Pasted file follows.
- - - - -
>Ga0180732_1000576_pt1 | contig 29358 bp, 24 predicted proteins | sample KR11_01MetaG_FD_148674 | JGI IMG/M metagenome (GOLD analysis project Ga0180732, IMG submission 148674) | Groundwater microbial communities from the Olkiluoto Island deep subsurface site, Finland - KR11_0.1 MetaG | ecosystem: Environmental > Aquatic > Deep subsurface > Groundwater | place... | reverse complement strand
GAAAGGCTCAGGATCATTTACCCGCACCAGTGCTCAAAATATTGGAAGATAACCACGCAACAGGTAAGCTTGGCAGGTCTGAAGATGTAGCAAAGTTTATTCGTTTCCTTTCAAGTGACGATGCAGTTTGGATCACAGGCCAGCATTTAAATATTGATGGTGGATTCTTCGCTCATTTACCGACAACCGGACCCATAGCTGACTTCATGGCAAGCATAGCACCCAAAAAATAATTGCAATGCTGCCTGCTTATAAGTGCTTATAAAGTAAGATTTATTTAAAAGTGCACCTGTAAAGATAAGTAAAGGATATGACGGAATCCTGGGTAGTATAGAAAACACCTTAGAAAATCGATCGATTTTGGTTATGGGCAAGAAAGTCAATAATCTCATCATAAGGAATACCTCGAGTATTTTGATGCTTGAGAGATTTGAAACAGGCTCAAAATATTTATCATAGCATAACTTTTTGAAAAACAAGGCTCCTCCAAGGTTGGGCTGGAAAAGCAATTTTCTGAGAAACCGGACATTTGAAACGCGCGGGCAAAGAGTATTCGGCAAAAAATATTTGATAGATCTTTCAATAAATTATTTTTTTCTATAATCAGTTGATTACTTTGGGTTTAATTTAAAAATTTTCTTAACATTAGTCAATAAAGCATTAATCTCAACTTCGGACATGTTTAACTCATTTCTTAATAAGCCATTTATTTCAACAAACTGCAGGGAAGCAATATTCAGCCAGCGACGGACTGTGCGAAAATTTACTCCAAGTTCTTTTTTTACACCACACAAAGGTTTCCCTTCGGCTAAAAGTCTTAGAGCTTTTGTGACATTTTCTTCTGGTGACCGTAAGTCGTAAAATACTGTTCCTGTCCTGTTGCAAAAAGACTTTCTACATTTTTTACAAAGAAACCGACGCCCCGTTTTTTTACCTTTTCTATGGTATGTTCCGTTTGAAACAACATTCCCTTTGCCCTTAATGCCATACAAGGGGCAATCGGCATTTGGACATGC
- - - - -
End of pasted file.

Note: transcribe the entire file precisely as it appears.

>Ga0180732_1000576_pt1 | contig 29358 bp, 24 predicted proteins | sample KR11_01MetaG_FD_148674 | JGI IMG/M metagenome (GOLD analysis project Ga0180732, IMG submission 148674) | Groundwater microbial communities from the Olkiluoto Island deep subsurface site, Finland - KR11_0.1 MetaG | ecosystem: Environmental > Aquatic > Deep subsurface > Groundwater | place... | reverse complement strand
GAAAGGCTCAGGATCATTTACCCGCACCAGTGCTCAAAATATTGGAAGATAACCACGCAACAGGTAAGCTTGGCAGGTCTGAAGATGTAGCAAAGTTTATTCGTTTCCTTTCAAGTGACGATGCAGTTTGGATCACAGGCCAGCATTTAAATATTGATGGTGGATTCTTCGCTCATTTACCGACAACCGGACCCATAGCTGACTTCATGGCAAGCATAGCACCCAAAAAATAATTGCAATGCTGCCTGCTTATAAGTGCTTATAAAGTAAGATTTATTTAAAAGTGCACCTGTAAAGATAAGTAAAGGATATGACGGAATCCTGGGTAGTATAGAAAACACCTTAGAAAATCGATCGATTTTGGTTATGGGCAAGAAAGTCAATAATCTCATCATAAGGAATACCTCGAGTATTTTGATGCTTGAGAGATTTGAAACAGGCTCAAAATATTTATCATAGCATAACTTTTTGAAAAACAAGGCTCCTCCAAGGTTGGGCTGGAAAAGCAATTTTCTGAGAAACCGGACATTTGAAACGCGCGGGCAAAGAGTATTCGGCAAAAAATATTTGATAGATCTTTCAATAAATTATTTTTTTCTATAATCAGTTGATTACTTTGGGTTTAATTTAAAAATTTTCTTAACATTAGTCAATAAAGCATTAATCTCAACTTCGGACATGTTTAACTCATTTCTTAATAAGCCATTTATTTCAACAAACTGCAGGGAAGCAATATTCAGCCAGCGACGGACTGTGCGAAAATTTACTCCAAGTTCTTTTTTTACACCACACAAAGGTTTCCCTTCGGCTAAAAGTCTTAGAGCTTTTGTGACATTTTCTTCTGGTGACCGTAAGTCGTAAAATACTGTTCCTGTCCTGTTGCAAAAAGACTTTCTACATTTTTTACAAAGAAACCGACGCCCCGTTTTTTTACCTTTTCTATGGTATGTTCCGTTTGAAACAACATTCCCTTTGCCCTTAATGCCATACAAGGGGCAATCGGCATTTGGACATGC